The kids in Ms. Cadwell's seventh-grade remedial math class at Egan Jr. High in Los Altos, California, are doing things differently this year. They solve problems at their own pace, using a computer program that gives them instant feedback, charts their progress, and rewards them when they get 10 correct answers in a row. Instead of listening to the teacher lecture about dividing fractions, they learn from short videos that they can pause and rewind. They progress very quickly—more than doubling their scores on an exit exam in just the first 12 weeks of this pilot project. Students earn badges for solving problems rapidly and accurately, and for working hard to master a concept. It's "like a game," says John Martinez, 13. "It's kind of an addiction—you want a ton of badges."
The man behind this remarkable venture is an unabashedly geeky former hedge-fund analyst and star high-school mathlete named Sal Khan. The mission of his not-for-profit Khan Academy is "to deliver a world-class education to anyone anywhere." And if you ask supporters like Ann and John Doerr, Bill Gates, and Google.org, he has a good shot.
Khan, who lives in Silicon Valley, used to tutor his younger cousins in New Orleans over the phone. He built the first version of his so-called adaptive-learning system for them in 2005. "I viewed it as something that would generate more exercises and track how they did them and whether they got them right.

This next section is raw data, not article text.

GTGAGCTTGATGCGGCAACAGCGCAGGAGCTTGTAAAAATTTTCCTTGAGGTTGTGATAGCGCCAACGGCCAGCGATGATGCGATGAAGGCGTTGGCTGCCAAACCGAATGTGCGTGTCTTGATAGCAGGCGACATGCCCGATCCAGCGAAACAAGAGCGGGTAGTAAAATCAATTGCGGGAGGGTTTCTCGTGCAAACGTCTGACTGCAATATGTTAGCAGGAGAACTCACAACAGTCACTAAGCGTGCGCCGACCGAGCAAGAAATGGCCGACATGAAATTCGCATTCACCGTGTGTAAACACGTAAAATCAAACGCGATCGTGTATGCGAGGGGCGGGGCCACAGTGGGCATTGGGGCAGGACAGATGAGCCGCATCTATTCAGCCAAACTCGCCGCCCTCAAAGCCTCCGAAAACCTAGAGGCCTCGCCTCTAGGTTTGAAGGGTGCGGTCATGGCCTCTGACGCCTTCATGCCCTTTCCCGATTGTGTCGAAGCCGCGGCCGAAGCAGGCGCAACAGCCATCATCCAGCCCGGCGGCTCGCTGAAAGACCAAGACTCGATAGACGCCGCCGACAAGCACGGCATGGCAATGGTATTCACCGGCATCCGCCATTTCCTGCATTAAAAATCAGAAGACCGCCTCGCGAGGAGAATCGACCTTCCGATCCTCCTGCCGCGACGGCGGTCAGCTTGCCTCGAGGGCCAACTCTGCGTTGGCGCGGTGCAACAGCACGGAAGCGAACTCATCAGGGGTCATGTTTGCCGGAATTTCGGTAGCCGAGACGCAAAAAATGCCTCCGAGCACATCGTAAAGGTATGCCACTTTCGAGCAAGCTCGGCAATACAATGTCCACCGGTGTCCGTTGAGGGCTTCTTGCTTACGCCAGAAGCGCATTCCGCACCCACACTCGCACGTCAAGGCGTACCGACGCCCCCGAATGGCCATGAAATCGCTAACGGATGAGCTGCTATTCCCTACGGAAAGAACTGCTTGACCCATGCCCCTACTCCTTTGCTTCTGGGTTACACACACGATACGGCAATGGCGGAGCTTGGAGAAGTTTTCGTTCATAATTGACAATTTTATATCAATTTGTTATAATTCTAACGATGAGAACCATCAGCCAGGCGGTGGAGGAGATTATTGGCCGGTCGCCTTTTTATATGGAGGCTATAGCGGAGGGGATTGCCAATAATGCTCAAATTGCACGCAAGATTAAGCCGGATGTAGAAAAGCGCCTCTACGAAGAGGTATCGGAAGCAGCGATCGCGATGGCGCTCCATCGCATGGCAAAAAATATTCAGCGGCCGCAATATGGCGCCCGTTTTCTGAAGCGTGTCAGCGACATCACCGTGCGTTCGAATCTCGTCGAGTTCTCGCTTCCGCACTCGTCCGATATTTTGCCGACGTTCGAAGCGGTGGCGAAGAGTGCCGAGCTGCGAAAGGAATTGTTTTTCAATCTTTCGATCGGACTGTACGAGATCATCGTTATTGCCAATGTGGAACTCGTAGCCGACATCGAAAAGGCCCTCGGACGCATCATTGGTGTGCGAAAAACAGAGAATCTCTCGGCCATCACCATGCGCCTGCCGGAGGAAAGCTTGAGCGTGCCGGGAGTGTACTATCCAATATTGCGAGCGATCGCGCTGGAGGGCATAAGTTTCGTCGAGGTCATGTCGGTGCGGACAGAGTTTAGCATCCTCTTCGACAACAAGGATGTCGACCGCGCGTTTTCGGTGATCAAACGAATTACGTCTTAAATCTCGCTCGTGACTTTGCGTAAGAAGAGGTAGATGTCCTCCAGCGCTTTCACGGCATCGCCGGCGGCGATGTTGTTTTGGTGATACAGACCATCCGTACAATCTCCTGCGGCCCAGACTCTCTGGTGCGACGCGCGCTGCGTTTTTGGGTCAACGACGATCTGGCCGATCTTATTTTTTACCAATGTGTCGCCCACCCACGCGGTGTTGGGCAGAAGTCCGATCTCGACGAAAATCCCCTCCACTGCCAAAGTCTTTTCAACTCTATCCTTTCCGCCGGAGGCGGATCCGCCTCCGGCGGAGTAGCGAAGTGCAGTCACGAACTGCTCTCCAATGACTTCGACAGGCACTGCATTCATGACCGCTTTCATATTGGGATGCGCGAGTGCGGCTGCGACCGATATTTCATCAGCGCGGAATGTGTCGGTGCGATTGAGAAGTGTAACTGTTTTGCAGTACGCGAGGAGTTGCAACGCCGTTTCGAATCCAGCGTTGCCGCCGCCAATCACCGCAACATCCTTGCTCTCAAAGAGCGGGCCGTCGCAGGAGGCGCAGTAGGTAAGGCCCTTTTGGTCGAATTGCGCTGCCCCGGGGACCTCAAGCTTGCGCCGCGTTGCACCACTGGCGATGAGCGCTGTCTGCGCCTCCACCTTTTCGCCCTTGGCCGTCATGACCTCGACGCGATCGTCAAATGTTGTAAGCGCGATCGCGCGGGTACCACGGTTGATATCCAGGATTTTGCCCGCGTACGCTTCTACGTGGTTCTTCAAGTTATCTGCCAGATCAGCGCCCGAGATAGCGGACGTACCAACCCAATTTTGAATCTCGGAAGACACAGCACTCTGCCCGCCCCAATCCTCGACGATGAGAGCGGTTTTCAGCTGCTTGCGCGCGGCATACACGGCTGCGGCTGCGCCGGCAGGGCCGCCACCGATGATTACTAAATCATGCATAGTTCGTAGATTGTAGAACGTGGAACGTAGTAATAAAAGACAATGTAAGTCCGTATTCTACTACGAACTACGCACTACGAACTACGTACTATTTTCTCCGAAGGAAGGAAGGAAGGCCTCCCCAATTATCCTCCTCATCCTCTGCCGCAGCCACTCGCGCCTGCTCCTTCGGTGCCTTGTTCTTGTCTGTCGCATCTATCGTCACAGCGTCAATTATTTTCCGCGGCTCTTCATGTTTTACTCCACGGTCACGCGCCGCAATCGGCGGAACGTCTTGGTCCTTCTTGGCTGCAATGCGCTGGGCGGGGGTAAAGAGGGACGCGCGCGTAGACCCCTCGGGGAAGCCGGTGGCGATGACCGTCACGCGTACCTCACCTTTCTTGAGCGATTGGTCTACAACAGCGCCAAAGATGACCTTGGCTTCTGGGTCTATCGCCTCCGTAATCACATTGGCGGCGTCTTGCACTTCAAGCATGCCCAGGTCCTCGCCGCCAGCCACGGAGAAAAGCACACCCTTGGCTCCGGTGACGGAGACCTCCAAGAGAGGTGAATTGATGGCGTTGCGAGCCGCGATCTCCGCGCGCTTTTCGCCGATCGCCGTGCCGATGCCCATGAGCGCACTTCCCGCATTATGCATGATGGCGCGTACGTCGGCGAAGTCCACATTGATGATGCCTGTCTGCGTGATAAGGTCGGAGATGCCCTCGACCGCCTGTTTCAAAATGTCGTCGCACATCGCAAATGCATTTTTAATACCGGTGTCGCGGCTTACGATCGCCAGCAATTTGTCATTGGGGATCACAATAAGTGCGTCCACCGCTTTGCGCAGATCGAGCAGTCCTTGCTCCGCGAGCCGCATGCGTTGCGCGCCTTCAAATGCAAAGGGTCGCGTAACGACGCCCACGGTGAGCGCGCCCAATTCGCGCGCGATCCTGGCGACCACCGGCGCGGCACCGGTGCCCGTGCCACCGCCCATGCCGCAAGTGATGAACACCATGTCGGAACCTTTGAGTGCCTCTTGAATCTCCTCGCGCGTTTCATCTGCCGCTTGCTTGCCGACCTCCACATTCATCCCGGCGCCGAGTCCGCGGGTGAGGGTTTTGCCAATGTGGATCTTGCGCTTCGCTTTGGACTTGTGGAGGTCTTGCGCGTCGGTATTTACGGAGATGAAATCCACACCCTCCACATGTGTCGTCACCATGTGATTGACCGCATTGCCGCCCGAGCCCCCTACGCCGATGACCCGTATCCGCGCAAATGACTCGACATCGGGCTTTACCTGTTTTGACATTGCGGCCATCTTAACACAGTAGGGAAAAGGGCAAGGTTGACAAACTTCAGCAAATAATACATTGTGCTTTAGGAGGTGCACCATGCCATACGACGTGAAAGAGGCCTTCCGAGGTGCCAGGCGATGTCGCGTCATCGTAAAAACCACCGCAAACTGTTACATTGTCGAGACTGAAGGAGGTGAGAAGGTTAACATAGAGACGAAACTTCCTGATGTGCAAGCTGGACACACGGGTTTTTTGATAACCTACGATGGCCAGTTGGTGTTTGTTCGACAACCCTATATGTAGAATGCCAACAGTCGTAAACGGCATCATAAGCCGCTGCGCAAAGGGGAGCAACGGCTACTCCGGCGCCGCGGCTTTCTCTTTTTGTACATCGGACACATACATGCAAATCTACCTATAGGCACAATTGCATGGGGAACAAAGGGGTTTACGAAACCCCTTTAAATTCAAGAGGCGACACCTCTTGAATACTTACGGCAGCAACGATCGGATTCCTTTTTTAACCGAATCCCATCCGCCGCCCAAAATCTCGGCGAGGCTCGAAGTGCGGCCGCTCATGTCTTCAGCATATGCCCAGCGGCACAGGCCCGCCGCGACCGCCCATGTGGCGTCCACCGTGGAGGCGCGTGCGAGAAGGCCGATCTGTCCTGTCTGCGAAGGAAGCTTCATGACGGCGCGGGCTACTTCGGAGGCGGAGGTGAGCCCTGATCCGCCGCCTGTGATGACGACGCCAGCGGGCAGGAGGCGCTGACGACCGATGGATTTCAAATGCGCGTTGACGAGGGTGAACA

Once they got 10 in a row right, they could move on." As he later found out, this is called "mastery-based learning," a technique that's supported by 80 years of research but is unwieldy to implement without special software like Khan Academy's.
Later, Khan replaced the live phone sessions with videos he uploaded to YouTube. "When I started, I really viewed it as 'I'm going to talk to my cousin Nadia about math.' I wasn't paralyzed by a fear of being judged by the world." The 5- to 10-minute videos show colorful equations and doodles on a black background while Khan's friendly voice explains, say, the Doppler effect or organic chemistry. He has made more than 2,000 videos to date, all free on khanacademy.org and YouTube. They attract about 2 million unique visitors a month.
Khan, who now has hired a president and a team of software engineers, makes videos every day. "Five a day if I can. I think Khan Academy will get watered down and lose its focus if I'm not more focused on building content than debating policy."
But with the success of the math pilot at Egan and two other schools in Los Altos, Khan is on a path to become a central figure in national education-policy debates. "I talk a lot about flipping the classroom," he says. "As powerful as we think the software and the videos are, what's really powerful is what it does to the rest of the class time. Teachers are spending more time on investigations and project-based learning," and working with students one-on-one. "They're having their cake and eating it too!"
"I never wanted to lose the conversational feel in the videos. People tell me, 'We can tell you're actually doing the problem instead of reciting lecture notes.'"